When President Obama approves a drone strike against someone he identifies as a terrorist, John Brennan explained at his confirmation hearing last week, the missile fired from that unmanned aircraft is delivering prevention, not punishment. "We only take such actions as a last resort to save lives when there's no other alternative," said Brennan, the counterterrorism adviser Obama has picked to run the CIA.
A Justice Department white paper leaked a few days before Brennan's hearing likewise describes death by drone as an "act of national self-defense," part of an "armed conflict" with Al Qaeda and its allies. Yet the white paper also speaks of due process for American citizens condemned to death by the president, a requirement it says can be met through secret discussions within the executive branch. This contradiction at the heart of Obama's "targeted killing" policy, combining the rules of the battlefield with the rules of the courtroom, makes a muddle of both.
Last month, in a decision that upheld the president's right to keep the memos summarized in the DOJ white paper under wraps, U.S. District Judge Colleen McMahon noted that "the concept of due process of law," guaranteed by the Fifth Amendment, "has never been understood to apply to combatants on the battlefield actively engaged in armed combat against the United States." That is how the Obama administration describes members of Al Qaeda and allied groups: Regardless of nationality, they are enemy combatants who legally can be killed at will, wherever they happen to be.
Yet in a speech last March, Attorney General Eric Holder argued not that the Due Process Clause is irrelevant in this context but that President Obama's kill orders comply with it. "The Constitution's guarantee of due process is ironclad, and it is essential," Holder said, but "due process and judicial process are not one and the same." Similarly, in an interview with CNN last September, Obama claimed the procedures for identifying people subject to summary execution by drone, though confined to the executive branch, are "extensive" enough to comply with "our traditions of rule of law and due process."
By saying that due process applies to drone strikes on suspected terrorists in places such as Pakistan and Yemen, the administration implicitly concedes that such operations are fundamentally different from shooting an enemy soldier during a battle. In the latter case, both the identity of the enemy and the threat he poses are clear, and so is the argument for self-defense. When it comes to people marked for death by the president, however, all of these issues may be matters of dispute.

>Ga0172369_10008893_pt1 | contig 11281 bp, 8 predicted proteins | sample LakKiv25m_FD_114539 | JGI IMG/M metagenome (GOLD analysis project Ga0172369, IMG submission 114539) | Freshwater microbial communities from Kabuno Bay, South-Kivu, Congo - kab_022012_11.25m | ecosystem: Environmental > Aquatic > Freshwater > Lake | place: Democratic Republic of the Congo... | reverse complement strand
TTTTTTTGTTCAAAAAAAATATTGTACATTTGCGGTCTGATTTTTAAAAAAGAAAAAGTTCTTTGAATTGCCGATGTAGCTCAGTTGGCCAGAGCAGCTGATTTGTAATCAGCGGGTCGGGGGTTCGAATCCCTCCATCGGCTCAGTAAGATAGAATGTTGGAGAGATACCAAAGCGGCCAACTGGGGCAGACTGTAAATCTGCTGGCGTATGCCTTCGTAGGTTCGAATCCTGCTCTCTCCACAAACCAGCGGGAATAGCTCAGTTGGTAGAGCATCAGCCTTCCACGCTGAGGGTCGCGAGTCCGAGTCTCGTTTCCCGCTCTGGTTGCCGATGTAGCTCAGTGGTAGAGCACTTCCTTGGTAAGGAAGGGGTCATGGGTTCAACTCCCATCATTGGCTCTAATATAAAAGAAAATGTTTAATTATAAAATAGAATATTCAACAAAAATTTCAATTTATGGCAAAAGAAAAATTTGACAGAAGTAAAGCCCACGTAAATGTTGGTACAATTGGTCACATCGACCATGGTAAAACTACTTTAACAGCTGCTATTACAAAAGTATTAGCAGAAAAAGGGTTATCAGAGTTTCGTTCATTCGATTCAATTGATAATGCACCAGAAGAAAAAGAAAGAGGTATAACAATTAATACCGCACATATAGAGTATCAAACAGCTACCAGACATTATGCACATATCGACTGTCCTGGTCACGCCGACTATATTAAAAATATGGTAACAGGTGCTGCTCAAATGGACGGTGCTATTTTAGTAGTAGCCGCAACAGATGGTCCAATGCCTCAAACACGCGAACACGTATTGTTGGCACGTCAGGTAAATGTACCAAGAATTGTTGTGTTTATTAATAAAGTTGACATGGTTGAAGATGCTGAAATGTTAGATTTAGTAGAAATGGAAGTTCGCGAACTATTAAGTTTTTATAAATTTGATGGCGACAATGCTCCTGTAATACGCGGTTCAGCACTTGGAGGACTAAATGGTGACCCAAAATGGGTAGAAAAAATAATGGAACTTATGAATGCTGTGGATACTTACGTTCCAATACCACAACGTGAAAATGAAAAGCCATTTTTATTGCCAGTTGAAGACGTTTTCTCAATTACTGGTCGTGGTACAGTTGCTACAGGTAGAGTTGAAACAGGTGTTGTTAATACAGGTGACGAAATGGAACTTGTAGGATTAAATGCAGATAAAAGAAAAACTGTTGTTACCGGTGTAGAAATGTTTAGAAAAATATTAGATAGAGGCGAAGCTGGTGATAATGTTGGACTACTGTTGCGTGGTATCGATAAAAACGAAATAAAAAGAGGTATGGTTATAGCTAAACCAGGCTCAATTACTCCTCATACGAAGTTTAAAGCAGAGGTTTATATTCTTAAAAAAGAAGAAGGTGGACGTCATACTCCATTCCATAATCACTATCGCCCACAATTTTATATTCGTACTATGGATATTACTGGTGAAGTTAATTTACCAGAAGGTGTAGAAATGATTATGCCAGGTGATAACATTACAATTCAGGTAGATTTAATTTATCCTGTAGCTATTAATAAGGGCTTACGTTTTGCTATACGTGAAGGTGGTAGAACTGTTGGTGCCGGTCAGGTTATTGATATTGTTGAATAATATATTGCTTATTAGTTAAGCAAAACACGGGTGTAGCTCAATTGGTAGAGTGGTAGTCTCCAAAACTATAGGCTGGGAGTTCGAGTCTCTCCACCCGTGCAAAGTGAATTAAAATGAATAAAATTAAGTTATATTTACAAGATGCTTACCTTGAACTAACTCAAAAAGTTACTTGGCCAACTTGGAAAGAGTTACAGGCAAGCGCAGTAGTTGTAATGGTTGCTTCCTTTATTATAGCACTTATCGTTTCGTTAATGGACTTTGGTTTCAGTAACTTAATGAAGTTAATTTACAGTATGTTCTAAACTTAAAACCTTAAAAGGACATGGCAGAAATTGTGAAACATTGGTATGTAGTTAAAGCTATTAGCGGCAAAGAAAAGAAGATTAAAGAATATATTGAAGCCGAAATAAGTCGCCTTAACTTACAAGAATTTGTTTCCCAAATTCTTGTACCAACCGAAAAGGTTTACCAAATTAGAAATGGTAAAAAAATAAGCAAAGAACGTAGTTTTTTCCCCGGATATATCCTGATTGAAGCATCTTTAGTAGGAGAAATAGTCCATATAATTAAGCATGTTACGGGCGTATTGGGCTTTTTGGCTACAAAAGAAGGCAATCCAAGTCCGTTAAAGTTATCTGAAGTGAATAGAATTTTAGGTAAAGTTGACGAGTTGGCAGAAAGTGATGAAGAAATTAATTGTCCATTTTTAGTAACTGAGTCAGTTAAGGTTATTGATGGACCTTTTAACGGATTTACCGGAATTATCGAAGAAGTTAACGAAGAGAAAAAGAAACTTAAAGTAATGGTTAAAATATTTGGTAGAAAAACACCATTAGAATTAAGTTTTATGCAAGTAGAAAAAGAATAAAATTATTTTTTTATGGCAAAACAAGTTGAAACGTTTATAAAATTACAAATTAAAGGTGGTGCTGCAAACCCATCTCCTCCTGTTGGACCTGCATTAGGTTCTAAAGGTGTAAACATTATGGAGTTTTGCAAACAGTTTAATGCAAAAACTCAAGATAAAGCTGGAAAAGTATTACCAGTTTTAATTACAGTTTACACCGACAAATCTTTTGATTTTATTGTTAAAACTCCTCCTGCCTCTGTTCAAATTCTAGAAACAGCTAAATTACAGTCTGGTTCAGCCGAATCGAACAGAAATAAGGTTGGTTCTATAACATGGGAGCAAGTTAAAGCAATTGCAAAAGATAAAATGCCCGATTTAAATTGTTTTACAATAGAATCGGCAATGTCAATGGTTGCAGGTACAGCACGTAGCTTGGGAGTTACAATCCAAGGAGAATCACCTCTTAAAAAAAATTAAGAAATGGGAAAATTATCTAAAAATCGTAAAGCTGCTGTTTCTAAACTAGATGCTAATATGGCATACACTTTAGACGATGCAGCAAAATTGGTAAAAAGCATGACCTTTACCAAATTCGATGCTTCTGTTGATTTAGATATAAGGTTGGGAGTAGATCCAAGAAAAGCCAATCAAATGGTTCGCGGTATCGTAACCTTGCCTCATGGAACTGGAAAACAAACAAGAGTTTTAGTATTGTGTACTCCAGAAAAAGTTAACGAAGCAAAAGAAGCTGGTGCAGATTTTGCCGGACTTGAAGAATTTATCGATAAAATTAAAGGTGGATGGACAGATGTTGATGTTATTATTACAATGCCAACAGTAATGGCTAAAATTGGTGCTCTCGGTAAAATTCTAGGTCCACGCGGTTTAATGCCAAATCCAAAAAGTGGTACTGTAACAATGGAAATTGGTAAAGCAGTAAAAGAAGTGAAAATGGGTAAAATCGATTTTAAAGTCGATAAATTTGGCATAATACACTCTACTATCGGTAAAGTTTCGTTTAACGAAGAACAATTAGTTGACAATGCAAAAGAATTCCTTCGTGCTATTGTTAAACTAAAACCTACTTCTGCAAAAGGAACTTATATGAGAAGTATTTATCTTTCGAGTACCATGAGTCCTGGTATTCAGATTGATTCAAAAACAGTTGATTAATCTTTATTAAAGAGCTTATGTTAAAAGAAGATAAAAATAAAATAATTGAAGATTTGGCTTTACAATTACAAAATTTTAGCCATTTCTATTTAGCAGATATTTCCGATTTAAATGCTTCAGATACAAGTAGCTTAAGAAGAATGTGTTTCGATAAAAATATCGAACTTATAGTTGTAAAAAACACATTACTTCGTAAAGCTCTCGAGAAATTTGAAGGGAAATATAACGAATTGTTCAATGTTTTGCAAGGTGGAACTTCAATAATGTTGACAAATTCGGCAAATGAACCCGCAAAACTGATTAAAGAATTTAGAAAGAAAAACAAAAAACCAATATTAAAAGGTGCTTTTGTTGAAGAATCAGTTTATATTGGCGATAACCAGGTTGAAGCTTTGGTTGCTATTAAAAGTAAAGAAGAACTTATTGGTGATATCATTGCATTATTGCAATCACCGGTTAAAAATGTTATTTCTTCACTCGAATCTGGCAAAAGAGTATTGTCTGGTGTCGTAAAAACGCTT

During Brennan's confirmation hearing, Dianne Feinstein, the California Democrat who chairs the Senate Intelligence Committee, was at pains to portray Anwar al-Awlaki, one of the three Americans killed by drones so far, as "a senior operational leader" of Al Qaeda who posed "an imminent threat"—the sort of target discussed in the DOJ white paper. Feinstein herself had to testify on these points because neither Brennan nor any other administration official will discuss the evidence against people targeted by drones.
The lack of transparency is especially troubling because the administration's definition of "imminent threat" does not hinge on plans for a specific attack. Furthermore, the white paper explicitly leaves open the possibility that the criteria it describes, while sufficient to justify a presidential death warrant, may not be necessary, and it acknowledges no geographic limit on Obama's license to kill. Brennan conspicuously dodged the question of whether the president can order hits on U.S. soil.
Given this alarming combination of deadliness and silence, it is not hard to see why, as Judge McMahon put it, "some Americans question the power of the Executive to make a unilateral and unreviewable decision to kill an American citizen who is not actively engaged in armed combat operations against this country." The real puzzle is why so many Americans seem happy to trust the president with this power.